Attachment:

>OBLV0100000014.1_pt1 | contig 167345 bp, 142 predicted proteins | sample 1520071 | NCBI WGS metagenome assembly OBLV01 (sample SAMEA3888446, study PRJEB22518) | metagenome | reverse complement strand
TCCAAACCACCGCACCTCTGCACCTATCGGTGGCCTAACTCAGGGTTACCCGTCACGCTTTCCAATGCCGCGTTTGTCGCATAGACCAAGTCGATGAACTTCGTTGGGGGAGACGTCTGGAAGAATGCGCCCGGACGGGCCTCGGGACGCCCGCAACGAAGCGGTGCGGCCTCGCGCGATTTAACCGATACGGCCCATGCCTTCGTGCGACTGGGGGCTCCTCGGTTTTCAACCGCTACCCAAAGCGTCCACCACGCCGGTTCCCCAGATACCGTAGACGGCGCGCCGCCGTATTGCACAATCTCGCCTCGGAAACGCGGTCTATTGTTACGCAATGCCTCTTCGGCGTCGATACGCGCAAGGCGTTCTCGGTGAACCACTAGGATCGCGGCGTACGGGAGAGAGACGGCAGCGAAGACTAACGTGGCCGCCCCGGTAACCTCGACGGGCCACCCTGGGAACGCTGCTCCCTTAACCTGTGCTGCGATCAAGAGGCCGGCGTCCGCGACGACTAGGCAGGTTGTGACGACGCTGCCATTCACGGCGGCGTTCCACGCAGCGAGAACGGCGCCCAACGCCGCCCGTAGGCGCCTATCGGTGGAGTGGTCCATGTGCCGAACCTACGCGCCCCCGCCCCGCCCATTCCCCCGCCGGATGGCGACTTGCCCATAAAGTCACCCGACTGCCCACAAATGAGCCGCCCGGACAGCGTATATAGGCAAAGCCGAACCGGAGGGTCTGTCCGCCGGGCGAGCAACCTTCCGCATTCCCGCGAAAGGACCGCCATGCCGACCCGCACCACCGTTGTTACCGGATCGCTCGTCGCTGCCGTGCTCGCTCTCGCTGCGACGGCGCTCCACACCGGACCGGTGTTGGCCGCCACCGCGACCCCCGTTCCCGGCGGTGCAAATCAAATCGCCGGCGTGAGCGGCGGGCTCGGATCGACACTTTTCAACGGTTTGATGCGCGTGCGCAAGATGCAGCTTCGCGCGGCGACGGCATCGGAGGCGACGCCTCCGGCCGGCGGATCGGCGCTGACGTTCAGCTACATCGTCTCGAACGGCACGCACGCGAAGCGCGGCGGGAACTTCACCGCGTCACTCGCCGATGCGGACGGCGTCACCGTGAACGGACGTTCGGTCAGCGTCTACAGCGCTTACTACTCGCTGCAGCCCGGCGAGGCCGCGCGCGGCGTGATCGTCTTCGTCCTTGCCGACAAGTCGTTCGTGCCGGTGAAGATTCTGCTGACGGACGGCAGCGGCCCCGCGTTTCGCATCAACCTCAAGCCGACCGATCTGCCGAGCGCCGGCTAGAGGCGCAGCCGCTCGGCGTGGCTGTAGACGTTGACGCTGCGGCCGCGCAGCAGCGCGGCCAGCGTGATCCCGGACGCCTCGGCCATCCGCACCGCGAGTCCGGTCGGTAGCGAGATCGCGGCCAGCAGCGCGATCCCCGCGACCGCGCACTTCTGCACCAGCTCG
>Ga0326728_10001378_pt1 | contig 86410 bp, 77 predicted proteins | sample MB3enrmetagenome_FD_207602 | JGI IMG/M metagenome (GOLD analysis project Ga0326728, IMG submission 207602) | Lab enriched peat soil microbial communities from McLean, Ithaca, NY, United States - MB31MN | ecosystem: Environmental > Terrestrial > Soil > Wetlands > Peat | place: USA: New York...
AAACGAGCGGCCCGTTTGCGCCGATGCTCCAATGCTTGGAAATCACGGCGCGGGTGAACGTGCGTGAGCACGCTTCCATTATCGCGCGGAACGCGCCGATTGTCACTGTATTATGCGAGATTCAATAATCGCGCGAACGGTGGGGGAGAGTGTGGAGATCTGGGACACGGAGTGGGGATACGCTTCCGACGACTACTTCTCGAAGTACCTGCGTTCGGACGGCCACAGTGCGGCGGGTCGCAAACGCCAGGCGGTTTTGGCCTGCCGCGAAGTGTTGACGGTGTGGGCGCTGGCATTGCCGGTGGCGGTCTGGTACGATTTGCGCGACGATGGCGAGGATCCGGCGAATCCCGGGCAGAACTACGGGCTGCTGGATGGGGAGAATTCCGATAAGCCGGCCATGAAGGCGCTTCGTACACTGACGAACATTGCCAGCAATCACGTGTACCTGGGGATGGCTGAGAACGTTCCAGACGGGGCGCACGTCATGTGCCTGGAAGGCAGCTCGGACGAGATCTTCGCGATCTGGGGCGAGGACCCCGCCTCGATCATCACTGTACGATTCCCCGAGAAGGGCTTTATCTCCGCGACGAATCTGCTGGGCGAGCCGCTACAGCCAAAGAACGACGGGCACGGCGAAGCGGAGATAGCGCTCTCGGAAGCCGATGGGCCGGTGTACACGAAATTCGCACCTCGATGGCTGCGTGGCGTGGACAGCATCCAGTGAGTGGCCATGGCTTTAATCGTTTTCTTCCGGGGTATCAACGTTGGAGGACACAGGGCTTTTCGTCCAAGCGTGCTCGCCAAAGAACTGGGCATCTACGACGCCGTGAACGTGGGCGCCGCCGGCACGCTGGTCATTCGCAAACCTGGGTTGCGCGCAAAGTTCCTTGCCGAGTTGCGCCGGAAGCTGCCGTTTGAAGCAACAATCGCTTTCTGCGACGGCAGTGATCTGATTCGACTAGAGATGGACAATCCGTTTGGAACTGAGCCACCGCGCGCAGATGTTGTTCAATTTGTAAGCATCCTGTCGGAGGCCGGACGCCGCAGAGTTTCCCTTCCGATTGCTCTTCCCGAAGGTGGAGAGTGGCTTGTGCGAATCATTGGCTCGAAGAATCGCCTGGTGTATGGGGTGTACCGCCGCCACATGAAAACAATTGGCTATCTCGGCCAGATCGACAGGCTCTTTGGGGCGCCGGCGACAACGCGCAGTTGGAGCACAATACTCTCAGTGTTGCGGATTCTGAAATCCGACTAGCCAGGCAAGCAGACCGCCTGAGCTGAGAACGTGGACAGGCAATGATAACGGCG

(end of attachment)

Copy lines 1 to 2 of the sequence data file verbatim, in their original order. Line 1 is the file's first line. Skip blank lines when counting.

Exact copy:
>OBLV0100000014.1_pt1 | contig 167345 bp, 142 predicted proteins | sample 1520071 | NCBI WGS metagenome assembly OBLV01 (sample SAMEA3888446, study PRJEB22518) | metagenome | reverse complement strand
TCCAAACCACCGCACCTCTGCACCTATCGGTGGCCTAACTCAGGGTTACCCGTCACGCTTTCCAATGCCGCGTTTGTCGCATAGACCAAGTCGATGAACTTCGTTGGGGGAGACGTCTGGAAGAATGCGCCCGGACGGGCCTCGGGACGCCCGCAACGAAGCGGTGCGGCCTCGCGCGATTTAACCGATACGGCCCATGCCTTCGTGCGACTGGGGGCTCCTCGGTTTTCAACCGCTACCCAAAGCGTCCACCACGCCGGTTCCCCAGATACCGTAGACGGCGCGCCGCCGTATTGCACAATCTCGCCTCGGAAACGCGGTCTATTGTTACGCAATGCCTCTTCGGCGTCGATACGCGCAAGGCGTTCTCGGTGAACCACTAGGATCGCGGCGTACGGGAGAGAGACGGCAGCGAAGACTAACGTGGCCGCCCCGGTAACCTCGACGGGCCACCCTGGGAACGCTGCTCCCTTAACCTGTGCTGCGATCAAGAGGCCGGCGTCCGCGACGACTAGGCAGGTTGTGACGACGCTGCCATTCACGGCGGCGTTCCACGCAGCGAGAACGGCGCCCAACGCCGCCCGTAGGCGCCTATCGGTGGAGTGGTCCATGTGCCGAACCTACGCGCCCCCGCCCCGCCCATTCCCCCGCCGGATGGCGACTTGCCCATAAAGTCACCCGACTGCCCACAAATGAGCCGCCCGGACAGCGTATATAGGCAAAGCCGAACCGGAGGGTCTGTCCGCCGGGCGAGCAACCTTCCGCATTCCCGCGAAAGGACCGCCATGCCGACCCGCACCACCGTTGTTACCGGATCGCTCGTCGCTGCCGTGCTCGCTCTCGCTGCGACGGCGCTCCACACCGGACCGGTGTTGGCCGCCACCGCGACCCCCGTTCCCGGCGGTGCAAATCAAATCGCCGGCGTGAGCGGCGGGCTCGGATCGACACTTTTCAACGGTTTGATGCGCGTGCGCAAGATGCAGCTTCGCGCGGCGACGGCATCGGAGGCGACGCCTCCGGCCGGCGGATCGGCGCTGACGTTCAGCTACATCGTCTCGAACGGCACGCACGCGAAGCGCGGCGGGAACTTCACCGCGTCACTCGCCGATGCGGACGGCGTCACCGTGAACGGACGTTCGGTCAGCGTCTACAGCGCTTACTACTCGCTGCAGCCCGGCGAGGCCGCGCGCGGCGTGATCGTCTTCGTCCTTGCCGACAAGTCGTTCGTGCCGGTGAAGATTCTGCTGACGGACGGCAGCGGCCCCGCGTTTCGCATCAACCTCAAGCCGACCGATCTGCCGAGCGCCGGCTAGAGGCGCAGCCGCTCGGCGTGGCTGTAGACGTTGACGCTGCGGCCGCGCAGCAGCGCGGCCAGCGTGATCCCGGACGCCTCGGCCATCCGCACCGCGAGTCCGGTCGGTAGCGAGATCGCGGCCAGCAGCGCGATCCCCGCGACCGCGCACTTCTGCACCAGCTCG